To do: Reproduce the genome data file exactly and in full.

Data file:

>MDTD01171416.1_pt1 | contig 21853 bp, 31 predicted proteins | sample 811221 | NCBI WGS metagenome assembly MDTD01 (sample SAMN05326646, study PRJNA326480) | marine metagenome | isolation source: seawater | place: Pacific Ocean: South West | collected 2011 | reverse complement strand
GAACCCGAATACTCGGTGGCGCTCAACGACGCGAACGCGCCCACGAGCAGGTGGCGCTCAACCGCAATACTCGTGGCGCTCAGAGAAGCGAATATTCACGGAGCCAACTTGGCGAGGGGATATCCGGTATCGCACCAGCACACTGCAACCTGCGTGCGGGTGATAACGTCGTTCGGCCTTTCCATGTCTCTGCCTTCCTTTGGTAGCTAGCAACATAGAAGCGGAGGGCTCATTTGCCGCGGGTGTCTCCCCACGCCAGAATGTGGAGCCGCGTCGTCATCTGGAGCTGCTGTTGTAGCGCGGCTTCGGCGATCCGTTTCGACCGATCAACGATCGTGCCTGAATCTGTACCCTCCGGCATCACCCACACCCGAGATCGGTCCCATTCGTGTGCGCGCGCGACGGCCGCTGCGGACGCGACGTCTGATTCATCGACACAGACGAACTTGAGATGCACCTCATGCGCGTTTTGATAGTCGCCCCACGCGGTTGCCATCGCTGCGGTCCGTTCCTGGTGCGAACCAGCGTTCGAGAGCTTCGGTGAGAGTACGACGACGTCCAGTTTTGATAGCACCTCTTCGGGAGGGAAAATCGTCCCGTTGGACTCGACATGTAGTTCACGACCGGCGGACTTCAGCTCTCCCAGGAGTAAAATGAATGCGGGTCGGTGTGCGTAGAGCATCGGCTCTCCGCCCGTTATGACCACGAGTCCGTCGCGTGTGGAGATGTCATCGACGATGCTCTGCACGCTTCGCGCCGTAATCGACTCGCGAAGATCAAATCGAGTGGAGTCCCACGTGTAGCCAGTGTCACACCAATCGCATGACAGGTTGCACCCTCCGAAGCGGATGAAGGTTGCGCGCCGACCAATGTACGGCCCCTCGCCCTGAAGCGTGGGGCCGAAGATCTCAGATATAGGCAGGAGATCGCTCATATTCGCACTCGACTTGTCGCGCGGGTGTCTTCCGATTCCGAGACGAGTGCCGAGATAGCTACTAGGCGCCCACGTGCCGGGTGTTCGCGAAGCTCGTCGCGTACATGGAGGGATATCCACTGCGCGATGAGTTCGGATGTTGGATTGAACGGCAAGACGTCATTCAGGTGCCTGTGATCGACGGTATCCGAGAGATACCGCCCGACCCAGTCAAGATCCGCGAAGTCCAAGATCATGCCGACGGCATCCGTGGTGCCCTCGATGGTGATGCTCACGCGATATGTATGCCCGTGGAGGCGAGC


>MDTD01171416.1_pt1 | contig 21853 bp, 31 predicted proteins | sample 811221 | NCBI WGS metagenome assembly MDTD01 (sample SAMN05326646, study PRJNA326480) | marine metagenome | isolation source: seawater | place: Pacific Ocean: South West | collected 2011 | reverse complement strand
GAACCCGAATACTCGGTGGCGCTCAACGACGCGAACGCGCCCACGAGCAGGTGGCGCTCAACCGCAATACTCGTGGCGCTCAGAGAAGCGAATATTCACGGAGCCAACTTGGCGAGGGGATATCCGGTATCGCACCAGCACACTGCAACCTGCGTGCGGGTGATAACGTCGTTCGGCCTTTCCATGTCTCTGCCTTCCTTTGGTAGCTAGCAACATAGAAGCGGAGGGCTCATTTGCCGCGGGTGTCTCCCCACGCCAGAATGTGGAGCCGCGTCGTCATCTGGAGCTGCTGTTGTAGCGCGGCTTCGGCGATCCGTTTCGACCGATCAACGATCGTGCCTGAATCTGTACCCTCCGGCATCACCCACACCCGAGATCGGTCCCATTCGTGTGCGCGCGCGACGGCCGCTGCGGACGCGACGTCTGATTCATCGACACAGACGAACTTGAGATGCACCTCATGCGCGTTTTGATAGTCGCCCCACGCGGTTGCCATCGCTGCGGTCCGTTCCTGGTGCGAACCAGCGTTCGAGAGCTTCGGTGAGAGTACGACGACGTCCAGTTTTGATAGCACCTCTTCGGGAGGGAAAATCGTCCCGTTGGACTCGACATGTAGTTCACGACCGGCGGACTTCAGCTCTCCCAGGAGTAAAATGAATGCGGGTCGGTGTGCGTAGAGCATCGGCTCTCCGCCCGTTATGACCACGAGTCCGTCGCGTGTGGAGATGTCATCGACGATGCTCTGCACGCTTCGCGCCGTAATCGACTCGCGAAGATCAAATCGAGTGGAGTCCCACGTGTAGCCAGTGTCACACCAATCGCATGACAGGTTGCACCCTCCGAAGCGGATGAAGGTTGCGCGCCGACCAATGTACGGCCCCTCGCCCTGAAGCGTGGGGCCGAAGATCTCAGATATAGGCAGGAGATCGCTCATATTCGCACTCGACTTGTCGCGCGGGTGTCTTCCGATTCCGAGACGAGTGCCGAGATAGCTACTAGGCGCCCACGTGCCGGGTGTTCGCGAAGCTCGTCGCGTACATGGAGGGATATCCACTGCGCGATGAGTTCGGATGTTGGATTGAACGGCAAGACGTCATTCAGGTGCCTGTGATCGACGGTATCCGAGAGATACCGCCCGACCCAGTCAAGATCCGCGAAGTCCAAGATCATGCCGACGGCATCCGTGGTGCCCTCGATGGTGATGCTCACGCGATATGTATGCCCGTGGAGGCGAGC